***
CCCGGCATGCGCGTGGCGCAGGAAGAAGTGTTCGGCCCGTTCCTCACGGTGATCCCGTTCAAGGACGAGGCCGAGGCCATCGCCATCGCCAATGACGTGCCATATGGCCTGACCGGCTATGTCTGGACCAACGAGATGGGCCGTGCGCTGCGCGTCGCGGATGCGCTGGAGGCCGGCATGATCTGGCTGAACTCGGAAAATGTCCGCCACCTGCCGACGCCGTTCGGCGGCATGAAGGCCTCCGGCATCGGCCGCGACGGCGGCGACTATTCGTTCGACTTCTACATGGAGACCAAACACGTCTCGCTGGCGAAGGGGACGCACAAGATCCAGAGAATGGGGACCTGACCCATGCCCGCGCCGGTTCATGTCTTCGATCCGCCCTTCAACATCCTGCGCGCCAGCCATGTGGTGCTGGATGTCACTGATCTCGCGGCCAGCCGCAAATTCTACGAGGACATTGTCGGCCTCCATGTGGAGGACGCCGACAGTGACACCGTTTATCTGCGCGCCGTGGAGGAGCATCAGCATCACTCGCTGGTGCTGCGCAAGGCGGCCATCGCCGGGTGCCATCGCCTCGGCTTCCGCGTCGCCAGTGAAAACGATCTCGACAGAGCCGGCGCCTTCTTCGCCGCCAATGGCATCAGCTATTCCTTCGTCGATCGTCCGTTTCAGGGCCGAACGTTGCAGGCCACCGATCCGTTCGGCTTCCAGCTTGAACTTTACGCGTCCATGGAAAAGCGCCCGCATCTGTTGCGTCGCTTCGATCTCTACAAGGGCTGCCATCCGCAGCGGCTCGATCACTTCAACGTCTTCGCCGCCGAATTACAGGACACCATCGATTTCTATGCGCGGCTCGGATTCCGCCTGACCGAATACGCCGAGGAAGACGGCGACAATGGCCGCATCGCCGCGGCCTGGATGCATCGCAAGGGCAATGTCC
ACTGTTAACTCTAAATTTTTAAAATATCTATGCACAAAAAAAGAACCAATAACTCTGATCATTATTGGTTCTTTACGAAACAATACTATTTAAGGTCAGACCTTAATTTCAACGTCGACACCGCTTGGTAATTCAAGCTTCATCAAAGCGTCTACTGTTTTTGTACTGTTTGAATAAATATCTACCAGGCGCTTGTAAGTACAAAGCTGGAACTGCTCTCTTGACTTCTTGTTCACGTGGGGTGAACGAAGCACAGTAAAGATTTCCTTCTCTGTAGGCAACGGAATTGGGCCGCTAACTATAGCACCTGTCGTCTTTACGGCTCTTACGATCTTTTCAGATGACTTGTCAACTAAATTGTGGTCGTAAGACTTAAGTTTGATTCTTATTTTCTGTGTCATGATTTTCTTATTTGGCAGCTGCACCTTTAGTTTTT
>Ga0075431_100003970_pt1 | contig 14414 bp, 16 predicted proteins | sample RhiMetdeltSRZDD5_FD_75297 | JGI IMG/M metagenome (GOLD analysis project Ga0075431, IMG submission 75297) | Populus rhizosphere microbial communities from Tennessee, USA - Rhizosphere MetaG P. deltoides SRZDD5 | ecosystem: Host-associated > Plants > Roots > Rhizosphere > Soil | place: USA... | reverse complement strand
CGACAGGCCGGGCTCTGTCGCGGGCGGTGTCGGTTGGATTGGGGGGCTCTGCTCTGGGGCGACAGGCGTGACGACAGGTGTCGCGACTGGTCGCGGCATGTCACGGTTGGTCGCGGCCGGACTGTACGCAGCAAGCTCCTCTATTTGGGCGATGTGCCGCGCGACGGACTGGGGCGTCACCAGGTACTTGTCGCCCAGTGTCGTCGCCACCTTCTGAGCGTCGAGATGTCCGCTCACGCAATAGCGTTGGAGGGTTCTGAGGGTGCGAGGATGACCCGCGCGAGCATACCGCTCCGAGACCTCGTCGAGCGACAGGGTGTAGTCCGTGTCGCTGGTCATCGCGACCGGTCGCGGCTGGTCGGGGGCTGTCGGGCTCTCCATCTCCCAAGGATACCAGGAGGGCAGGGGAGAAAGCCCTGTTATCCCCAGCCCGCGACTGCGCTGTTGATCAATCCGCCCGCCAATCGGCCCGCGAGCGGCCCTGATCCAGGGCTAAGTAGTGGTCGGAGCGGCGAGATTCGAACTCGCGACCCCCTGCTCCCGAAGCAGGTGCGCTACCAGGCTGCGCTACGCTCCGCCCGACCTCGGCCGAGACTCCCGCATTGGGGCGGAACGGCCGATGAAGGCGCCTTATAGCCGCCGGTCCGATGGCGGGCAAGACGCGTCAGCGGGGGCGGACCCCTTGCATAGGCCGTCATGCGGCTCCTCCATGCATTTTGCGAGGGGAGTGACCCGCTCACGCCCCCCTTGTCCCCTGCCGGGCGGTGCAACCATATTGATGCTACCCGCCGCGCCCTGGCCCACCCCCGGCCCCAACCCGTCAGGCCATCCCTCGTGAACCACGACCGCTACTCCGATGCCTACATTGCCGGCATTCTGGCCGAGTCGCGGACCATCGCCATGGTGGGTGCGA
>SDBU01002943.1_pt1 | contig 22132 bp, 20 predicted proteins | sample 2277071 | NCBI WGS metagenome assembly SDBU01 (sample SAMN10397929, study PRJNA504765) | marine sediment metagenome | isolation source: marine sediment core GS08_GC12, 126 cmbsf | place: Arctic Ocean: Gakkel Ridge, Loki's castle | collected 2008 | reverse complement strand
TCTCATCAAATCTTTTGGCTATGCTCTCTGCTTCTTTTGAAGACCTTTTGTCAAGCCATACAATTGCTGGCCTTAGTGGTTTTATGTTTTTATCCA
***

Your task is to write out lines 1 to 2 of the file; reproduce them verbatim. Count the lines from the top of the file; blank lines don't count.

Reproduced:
CCCGGCATGCGCGTGGCGCAGGAAGAAGTGTTCGGCCCGTTCCTCACGGTGATCCCGTTCAAGGACGAGGCCGAGGCCATCGCCATCGCCAATGACGTGCCATATGGCCTGACCGGCTATGTCTGGACCAACGAGATGGGCCGTGCGCTGCGCGTCGCGGATGCGCTGGAGGCCGGCATGATCTGGCTGAACTCGGAAAATGTCCGCCACCTGCCGACGCCGTTCGGCGGCATGAAGGCCTCCGGCATCGGCCGCGACGGCGGCGACTATTCGTTCGACTTCTACATGGAGACCAAACACGTCTCGCTGGCGAAGGGGACGCACAAGATCCAGAGAATGGGGACCTGACCCATGCCCGCGCCGGTTCATGTCTTCGATCCGCCCTTCAACATCCTGCGCGCCAGCCATGTGGTGCTGGATGTCACTGATCTCGCGGCCAGCCGCAAATTCTACGAGGACATTGTCGGCCTCCATGTGGAGGACGCCGACAGTGACACCGTTTATCTGCGCGCCGTGGAGGAGCATCAGCATCACTCGCTGGTGCTGCGCAAGGCGGCCATCGCCGGGTGCCATCGCCTCGGCTTCCGCGTCGCCAGTGAAAACGATCTCGACAGAGCCGGCGCCTTCTTCGCCGCCAATGGCATCAGCTATTCCTTCGTCGATCGTCCGTTTCAGGGCCGAACGTTGCAGGCCACCGATCCGTTCGGCTTCCAGCTTGAACTTTACGCGTCCATGGAAAAGCGCCCGCATCTGTTGCGTCGCTTCGATCTCTACAAGGGCTGCCATCCGCAGCGGCTCGATCACTTCAACGTCTTCGCCGCCGAATTACAGGACACCATCGATTTCTATGCGCGGCTCGGATTCCGCCTGACCGAATACGCCGAGGAAGACGGCGACAATGGCCGCATCGCCGCGGCCTGGATGCATCGCAAGGGCAATGTCC
ACTGTTAACTCTAAATTTTTAAAATATCTATGCACAAAAAAAGAACCAATAACTCTGATCATTATTGGTTCTTTACGAAACAATACTATTTAAGGTCAGACCTTAATTTCAACGTCGACACCGCTTGGTAATTCAAGCTTCATCAAAGCGTCTACTGTTTTTGTACTGTTTGAATAAATATCTACCAGGCGCTTGTAAGTACAAAGCTGGAACTGCTCTCTTGACTTCTTGTTCACGTGGGGTGAACGAAGCACAGTAAAGATTTCCTTCTCTGTAGGCAACGGAATTGGGCCGCTAACTATAGCACCTGTCGTCTTTACGGCTCTTACGATCTTTTCAGATGACTTGTCAACTAAATTGTGGTCGTAAGACTTAAGTTTGATTCTTATTTTCTGTGTCATGATTTTCTTATTTGGCAGCTGCACCTTTAGTTTTT